In one incident, East Liverpool police officers took photos of two overdose patients, who appeared to be unconscious, in their car. The police published the photos on Facebook, where they went viral. Controversy and national press coverage ensued. The police say that they were trying to promote awareness of the opioid epidemic.
More controversy erupted in June 2017, when Dan Picard, a city council member in Middletown, proposed limiting the amount of times one person can be revived with naloxone by first responders.
“[An opioid user] obviously doesn’t care much about his life, but he’s expending a lot of resources and we can’t afford it,” Picard said. “I want to send a message to the world that you don’t want to come to Middletown to overdose because someone might not come with Narcan and save your life. We need to put a fear about overdosing in Middletown.”
Picard’s proposal drew media attention, and Ohioans had strong reactions. Some people criticized Picard on Facebook:
“These people need HELP not political nonsense,” wrote one man.
Others took Picard’s side. “Personal responsibility and consequences are the only thing that will save these people. It’s not a disease, it’s a bad decision that became an addiction. Stop coddling and making excuses,” wrote another.
“All we’re doing is reviving them, we’re not curing them.”
For some Ohioans, opioid addiction is a moral failing. To people who hold that position, administering naloxone to opioid users is just sustaining and condoning a dangerous mistake.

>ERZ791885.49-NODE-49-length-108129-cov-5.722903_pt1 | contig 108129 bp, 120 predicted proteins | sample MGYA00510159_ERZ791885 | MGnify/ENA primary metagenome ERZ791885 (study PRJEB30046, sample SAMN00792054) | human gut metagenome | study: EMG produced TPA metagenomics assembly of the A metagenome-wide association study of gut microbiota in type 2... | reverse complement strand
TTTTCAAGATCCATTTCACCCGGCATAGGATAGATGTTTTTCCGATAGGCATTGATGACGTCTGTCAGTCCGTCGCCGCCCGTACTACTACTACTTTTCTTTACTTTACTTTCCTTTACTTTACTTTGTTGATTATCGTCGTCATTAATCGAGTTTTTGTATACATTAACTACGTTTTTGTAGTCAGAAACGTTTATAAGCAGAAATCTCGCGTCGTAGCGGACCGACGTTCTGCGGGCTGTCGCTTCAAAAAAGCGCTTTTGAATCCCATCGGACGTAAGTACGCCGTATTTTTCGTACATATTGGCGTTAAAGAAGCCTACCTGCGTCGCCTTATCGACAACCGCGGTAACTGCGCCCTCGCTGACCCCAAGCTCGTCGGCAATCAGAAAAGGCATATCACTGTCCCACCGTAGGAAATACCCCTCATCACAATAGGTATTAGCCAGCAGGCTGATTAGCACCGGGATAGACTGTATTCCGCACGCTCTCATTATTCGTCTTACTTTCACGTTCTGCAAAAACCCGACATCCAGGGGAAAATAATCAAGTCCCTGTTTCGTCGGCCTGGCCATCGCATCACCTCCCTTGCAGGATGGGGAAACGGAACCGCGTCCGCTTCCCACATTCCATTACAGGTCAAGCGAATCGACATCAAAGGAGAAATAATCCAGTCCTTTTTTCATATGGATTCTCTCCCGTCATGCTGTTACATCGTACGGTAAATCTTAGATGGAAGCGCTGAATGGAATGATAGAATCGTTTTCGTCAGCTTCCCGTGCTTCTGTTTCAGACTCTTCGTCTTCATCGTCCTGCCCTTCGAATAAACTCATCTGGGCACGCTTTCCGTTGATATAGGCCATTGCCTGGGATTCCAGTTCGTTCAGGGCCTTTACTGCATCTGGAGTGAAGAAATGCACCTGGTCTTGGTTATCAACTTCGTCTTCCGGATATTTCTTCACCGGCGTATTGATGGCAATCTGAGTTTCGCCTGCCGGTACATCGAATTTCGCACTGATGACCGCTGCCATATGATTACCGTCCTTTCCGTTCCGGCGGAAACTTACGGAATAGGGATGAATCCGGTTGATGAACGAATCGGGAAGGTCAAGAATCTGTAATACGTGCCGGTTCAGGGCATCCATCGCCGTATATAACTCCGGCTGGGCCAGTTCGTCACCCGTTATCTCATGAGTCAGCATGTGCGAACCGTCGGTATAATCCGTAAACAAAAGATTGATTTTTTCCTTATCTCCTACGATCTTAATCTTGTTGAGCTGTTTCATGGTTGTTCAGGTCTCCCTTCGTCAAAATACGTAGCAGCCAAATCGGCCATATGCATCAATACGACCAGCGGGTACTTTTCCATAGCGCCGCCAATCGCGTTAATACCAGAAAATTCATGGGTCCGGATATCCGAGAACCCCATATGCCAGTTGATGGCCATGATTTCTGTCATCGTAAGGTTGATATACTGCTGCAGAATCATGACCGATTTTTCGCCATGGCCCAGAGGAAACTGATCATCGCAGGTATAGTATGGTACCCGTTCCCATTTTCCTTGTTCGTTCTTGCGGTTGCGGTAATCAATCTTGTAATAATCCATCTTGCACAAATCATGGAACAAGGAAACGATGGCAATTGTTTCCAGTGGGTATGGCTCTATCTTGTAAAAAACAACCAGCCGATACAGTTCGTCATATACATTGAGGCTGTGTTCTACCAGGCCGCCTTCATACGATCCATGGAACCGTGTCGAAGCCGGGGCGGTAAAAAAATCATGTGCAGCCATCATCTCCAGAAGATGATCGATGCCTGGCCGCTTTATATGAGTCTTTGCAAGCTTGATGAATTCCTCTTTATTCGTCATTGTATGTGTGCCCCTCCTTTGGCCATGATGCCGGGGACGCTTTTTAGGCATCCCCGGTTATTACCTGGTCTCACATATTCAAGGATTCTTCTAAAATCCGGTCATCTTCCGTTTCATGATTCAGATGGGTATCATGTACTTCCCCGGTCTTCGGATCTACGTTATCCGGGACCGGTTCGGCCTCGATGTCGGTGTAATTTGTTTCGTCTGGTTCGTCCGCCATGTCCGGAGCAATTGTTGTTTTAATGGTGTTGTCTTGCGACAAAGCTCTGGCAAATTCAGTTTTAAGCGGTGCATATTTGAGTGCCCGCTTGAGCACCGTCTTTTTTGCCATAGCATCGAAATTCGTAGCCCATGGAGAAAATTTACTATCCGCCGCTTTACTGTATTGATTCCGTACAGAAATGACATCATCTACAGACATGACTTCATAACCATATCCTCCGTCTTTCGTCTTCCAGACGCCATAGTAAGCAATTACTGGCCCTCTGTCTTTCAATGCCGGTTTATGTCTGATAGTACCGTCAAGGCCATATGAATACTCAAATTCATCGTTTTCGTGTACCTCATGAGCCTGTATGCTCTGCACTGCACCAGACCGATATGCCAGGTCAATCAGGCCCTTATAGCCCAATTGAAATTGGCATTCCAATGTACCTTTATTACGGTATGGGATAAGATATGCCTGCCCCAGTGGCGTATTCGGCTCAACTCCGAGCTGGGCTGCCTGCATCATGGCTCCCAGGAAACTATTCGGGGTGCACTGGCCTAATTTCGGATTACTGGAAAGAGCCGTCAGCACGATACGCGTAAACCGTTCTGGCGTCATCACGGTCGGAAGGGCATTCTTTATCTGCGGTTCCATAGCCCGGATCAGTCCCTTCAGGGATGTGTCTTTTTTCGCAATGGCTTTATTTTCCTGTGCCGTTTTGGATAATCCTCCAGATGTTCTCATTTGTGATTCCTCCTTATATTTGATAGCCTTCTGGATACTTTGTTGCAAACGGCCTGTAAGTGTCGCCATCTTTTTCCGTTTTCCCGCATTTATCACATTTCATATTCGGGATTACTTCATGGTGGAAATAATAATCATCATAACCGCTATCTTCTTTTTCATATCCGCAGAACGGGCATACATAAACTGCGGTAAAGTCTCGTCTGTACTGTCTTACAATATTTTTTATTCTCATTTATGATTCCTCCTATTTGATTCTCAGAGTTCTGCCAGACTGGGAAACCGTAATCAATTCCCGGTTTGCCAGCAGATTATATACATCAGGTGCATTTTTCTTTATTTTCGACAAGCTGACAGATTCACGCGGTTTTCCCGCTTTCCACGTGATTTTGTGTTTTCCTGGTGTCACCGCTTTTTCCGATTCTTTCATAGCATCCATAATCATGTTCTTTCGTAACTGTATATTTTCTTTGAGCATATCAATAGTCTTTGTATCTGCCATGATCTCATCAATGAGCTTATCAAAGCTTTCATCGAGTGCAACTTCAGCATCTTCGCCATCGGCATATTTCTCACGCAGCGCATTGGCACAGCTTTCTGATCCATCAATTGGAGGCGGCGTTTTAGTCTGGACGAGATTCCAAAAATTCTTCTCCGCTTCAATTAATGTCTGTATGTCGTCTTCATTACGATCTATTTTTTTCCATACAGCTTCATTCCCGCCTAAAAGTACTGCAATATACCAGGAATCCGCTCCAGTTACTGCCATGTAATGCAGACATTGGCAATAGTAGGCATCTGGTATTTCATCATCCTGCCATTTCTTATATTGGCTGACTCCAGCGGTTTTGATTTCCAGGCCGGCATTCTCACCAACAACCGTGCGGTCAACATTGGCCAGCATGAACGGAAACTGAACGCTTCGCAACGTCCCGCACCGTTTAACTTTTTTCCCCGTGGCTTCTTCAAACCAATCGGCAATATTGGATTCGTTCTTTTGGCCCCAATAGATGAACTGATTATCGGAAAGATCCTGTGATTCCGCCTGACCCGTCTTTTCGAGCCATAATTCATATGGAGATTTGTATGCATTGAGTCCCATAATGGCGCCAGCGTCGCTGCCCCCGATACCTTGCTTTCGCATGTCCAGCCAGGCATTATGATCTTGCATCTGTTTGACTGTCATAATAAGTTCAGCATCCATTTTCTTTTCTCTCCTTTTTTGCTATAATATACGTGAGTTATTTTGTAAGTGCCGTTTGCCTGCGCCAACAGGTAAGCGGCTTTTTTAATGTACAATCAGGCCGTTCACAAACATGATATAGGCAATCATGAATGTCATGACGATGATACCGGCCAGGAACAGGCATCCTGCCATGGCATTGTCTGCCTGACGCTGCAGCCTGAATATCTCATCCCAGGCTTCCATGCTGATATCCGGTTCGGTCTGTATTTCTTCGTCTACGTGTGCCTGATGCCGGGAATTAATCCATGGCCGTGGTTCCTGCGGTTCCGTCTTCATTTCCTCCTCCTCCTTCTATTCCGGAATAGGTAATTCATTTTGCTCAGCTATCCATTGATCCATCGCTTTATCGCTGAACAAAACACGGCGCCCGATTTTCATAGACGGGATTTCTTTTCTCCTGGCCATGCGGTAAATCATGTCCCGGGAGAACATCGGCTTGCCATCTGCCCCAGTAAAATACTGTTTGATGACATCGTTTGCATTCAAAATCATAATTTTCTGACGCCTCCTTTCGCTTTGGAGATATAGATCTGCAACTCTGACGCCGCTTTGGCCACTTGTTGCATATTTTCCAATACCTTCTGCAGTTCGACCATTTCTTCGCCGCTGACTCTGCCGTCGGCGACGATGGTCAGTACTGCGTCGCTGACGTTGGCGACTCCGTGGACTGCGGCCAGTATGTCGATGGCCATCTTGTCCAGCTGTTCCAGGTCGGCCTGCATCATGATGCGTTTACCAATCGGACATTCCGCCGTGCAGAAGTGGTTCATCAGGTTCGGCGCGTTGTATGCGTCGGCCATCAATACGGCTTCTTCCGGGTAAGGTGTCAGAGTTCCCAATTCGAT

Other officials are frustrated with naloxone for similar reasons. Butler County Sheriff Richard Jones expressed his frustration with naloxone when he explained to the press why his deputies don’t carry naloxone.
“I just know what we are doing is not working,” Jones said. “My brother died of cirrhosis of the liver and early in his life he had a drug problem. There isn’t somebody out there who doesn’t know somebody who has a drug issue. I am trying to get the point across that we’re just frustrated.”
Jones also stated that his department works closely with the county’s EMS and fire services to administer medical first responder care. He said that he preferred medical caregivers to administer the drug, even though anyone can be trained to use it.
He said that there is a perception among his officers that reviving someone who is overdosing can be dangerous. But, most of all, he was frustrated that naloxone hasn’t made the problem of mass overdoses any better.
“All we’re doing is reviving them, we’re not curing them,” Jones continued. “One person we know has been revived 20 separate times.”
Jones is referencing an incident in Dayton. There, one person has been revived with naloxone more than twenty times by first responders. A Dayton police officer was asked about Picard’s comments in light of the multiple revival story. The officer, Major Brian Johns, had this to say about Picard’s comments:
“I disagree with it. I know Narcan isn’t the answer. But, as law enforcement, we took an oath to protect life and where do you stop?”
In the end, the only way to end the harm of drug addiction is through treatment. The benefit of naloxone, and other harm reduction strategies, is keeping drug users alive long enough to get there.